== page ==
Anything that happens by necessity, must happen; necessary events are determined, i.e. caused, to happen in the way they did. But nothing happens because of chance: chance is measure of knowledge and not a cause; it is not an ontological force and thus cannot direct events. Chance cannot be creative, though necessity, which implies design, is creative by definition. “Natural processes” cannot therefore be “blind.”

God is not a “life-form”. He nowhere takes up physical residence, nor does He live amorphously in some outer reach of the universe. God is not a creature, nor is He the same as the universe. In his inadequately described “designing god”, it’s clear Carrier doesn’t understand he is rejecting a god classical theologians also reject. Carrier’s god is not the ground of being, He whose name is I Am, existence itself, a necessary being who sustains all creation in each and every moment. Carrier’s god is instead a smart, long-lived creature possessed of fancy toys, perhaps made of pasta, who occasionally likes to tinker with bits and pieces of the universe but who is subject to the wiles and rules of the universe like other beings, though perhaps not to the same extent, an extent which Carrier always left vague.


Carrier introduces Bayes’s probability theorem, but only as a club to frighten his enemies and not as a legitimate tool to understand uncertainty. I must be right, he seems to insist, because look at these equations. Bayes’s theorem is a simple means to update the probability of a hypothesis when considering new information. If the information comes all at once, the theorem isn’t especially needed, because there is no updating to be done. Nowhere does Carrier actually needs Bayes and, anyway, probabilistic arguments are never as convincing as definitive proof, which is what we seek when asking whether God exists.

A simple illustration. Suppose we accept the prior evidence (a proposition) “A standard deck of 52-playing cards, from which only one card will be pulled, and only one of which is labeled eight-of-clubs” and we later learn that “Jack removed the Jack of hearts from the deck.” Conditional on these facts, we want the probability of the proposition, “I pull out an eight-of-clubs.” This probability is obviously 1/51 whether we start with the first proposition and update with the second using Bayes, or just take both propositions simultaneously. Incidentally, this example highlights the crucial distinction that all probability is conditional on evidence which is specifically stated (there is no such thing as unconditional probability).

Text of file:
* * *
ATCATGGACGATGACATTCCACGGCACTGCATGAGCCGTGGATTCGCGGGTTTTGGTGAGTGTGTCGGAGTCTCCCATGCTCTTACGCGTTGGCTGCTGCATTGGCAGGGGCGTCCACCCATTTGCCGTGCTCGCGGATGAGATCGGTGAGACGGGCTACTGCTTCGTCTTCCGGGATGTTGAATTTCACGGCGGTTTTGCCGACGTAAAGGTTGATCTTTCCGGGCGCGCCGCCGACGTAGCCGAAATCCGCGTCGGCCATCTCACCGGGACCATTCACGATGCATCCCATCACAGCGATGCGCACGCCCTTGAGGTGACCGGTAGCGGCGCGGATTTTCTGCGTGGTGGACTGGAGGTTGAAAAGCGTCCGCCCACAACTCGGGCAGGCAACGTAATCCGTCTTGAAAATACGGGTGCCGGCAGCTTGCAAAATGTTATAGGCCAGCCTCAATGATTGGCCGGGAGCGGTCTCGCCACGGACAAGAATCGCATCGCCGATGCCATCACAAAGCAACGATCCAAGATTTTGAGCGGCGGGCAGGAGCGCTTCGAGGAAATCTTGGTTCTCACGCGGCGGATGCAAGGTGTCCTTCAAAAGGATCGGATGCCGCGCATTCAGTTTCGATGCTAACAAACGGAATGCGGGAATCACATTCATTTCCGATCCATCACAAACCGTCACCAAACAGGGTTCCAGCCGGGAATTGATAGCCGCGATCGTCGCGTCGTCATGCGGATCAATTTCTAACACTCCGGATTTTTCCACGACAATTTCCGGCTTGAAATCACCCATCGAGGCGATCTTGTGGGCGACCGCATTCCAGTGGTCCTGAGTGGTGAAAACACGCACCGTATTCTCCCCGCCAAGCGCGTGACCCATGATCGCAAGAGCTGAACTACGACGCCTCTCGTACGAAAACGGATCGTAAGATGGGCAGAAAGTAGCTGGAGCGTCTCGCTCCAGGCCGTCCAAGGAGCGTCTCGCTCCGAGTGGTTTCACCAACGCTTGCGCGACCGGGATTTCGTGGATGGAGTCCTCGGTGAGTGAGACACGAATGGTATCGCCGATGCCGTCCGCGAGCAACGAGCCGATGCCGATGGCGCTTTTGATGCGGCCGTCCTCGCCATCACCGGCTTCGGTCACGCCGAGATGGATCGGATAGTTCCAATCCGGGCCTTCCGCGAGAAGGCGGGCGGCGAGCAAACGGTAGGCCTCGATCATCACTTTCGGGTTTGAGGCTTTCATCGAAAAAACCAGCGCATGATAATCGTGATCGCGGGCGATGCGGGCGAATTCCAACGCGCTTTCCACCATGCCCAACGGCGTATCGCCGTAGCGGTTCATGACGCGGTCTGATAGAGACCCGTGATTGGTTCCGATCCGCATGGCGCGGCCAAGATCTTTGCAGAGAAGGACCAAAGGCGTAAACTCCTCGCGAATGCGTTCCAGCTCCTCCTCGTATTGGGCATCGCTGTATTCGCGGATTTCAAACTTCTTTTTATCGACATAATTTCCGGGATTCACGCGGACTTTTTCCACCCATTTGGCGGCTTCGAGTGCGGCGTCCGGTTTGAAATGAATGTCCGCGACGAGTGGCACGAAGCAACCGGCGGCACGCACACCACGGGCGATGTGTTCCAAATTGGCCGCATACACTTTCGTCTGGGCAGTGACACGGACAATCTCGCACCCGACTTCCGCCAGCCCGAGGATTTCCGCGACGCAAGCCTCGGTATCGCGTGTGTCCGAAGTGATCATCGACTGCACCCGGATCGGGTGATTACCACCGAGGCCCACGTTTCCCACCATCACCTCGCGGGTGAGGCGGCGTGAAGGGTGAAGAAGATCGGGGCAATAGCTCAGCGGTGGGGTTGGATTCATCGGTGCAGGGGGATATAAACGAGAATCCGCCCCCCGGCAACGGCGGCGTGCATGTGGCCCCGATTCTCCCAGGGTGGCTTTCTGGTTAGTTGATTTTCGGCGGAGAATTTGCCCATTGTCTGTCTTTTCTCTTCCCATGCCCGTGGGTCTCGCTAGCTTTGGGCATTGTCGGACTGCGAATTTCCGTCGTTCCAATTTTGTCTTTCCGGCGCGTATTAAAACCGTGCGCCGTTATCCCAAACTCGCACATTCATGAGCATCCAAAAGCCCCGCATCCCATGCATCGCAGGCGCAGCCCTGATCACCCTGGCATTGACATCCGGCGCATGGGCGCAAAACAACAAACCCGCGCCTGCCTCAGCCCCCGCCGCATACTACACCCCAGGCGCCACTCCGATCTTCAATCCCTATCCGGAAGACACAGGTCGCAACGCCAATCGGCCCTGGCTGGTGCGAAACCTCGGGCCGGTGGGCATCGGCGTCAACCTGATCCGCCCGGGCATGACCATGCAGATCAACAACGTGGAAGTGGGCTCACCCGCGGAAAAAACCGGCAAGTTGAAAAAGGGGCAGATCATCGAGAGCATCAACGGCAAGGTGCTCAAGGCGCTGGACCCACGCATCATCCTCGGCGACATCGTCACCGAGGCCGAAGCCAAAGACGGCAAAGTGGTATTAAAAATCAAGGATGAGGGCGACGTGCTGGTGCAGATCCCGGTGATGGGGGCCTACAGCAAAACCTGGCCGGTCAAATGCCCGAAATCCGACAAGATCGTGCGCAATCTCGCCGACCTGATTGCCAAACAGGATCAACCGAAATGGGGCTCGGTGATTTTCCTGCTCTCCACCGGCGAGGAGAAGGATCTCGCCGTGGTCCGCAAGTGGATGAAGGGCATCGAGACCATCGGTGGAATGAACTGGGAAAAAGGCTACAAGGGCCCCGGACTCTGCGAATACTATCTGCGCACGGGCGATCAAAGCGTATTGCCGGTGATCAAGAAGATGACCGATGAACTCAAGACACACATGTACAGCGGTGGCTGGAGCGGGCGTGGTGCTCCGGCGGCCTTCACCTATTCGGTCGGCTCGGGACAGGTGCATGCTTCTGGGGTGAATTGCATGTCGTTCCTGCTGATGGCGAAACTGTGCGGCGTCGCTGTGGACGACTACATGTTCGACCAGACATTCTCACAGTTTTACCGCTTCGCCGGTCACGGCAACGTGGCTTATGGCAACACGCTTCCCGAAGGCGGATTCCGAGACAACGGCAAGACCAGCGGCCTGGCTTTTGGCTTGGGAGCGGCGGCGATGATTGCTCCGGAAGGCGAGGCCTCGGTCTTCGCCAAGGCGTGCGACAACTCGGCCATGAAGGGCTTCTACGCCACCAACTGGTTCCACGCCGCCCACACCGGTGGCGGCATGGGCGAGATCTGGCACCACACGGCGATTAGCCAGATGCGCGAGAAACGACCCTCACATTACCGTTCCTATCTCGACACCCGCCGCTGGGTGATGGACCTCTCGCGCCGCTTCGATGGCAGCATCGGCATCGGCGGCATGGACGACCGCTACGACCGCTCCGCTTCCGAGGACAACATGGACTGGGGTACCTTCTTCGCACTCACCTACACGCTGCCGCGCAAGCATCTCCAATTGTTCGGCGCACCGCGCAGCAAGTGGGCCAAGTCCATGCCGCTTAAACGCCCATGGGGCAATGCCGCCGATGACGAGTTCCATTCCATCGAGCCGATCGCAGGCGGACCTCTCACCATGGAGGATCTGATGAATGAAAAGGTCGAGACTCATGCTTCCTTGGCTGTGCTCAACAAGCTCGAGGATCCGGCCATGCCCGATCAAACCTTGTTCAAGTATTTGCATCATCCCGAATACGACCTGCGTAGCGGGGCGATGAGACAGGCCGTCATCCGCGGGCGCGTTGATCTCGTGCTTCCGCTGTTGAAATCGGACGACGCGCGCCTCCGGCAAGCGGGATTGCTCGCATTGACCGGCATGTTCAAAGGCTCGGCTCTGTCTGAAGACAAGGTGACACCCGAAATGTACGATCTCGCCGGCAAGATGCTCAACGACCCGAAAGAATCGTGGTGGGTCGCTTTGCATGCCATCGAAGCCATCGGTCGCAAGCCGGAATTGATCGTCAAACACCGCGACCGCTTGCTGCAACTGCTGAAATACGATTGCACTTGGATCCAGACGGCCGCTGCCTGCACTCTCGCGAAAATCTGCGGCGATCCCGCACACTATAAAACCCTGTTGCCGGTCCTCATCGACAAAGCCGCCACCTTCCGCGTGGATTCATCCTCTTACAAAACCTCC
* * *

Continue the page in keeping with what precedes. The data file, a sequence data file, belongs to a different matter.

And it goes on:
Carrier artificially invents for himself various sets of “prior” information which he later tries to update using Bayes, but it’s all for show. Just like in the cards example, nowhere did he actually need Bayes for any of his arguments. Carrier further shows he misunderstands his subject when he says “Probability measures frequency”. This is false: probability measures information, though information is sometimes in the form of frequencies, as in our card example. Suppose our proposition is “Just two-thirds of Martians wear hats, and George is a Martian.” Given that specific evidence, the probability “George wears a hat” is 2/3, but there can be no frequency because, of course, there are no hat-wearing Martians.

Probability errors

There is more than ample evidence Carrier is confused about the difference between probabilistic and philosophical argument. Here are some examples.

In order to form his priors, Carrier says the frequency of observed designed universes “is exactly zero.” A statement which, of course, assumes what he wants to prove, a classic error in logic, an error he duplicates when he insists he knows “full well” that intelligent extraterrestrials must, somewhere or somewhen, exist. In both places, Carrier has substituted his desire for proof.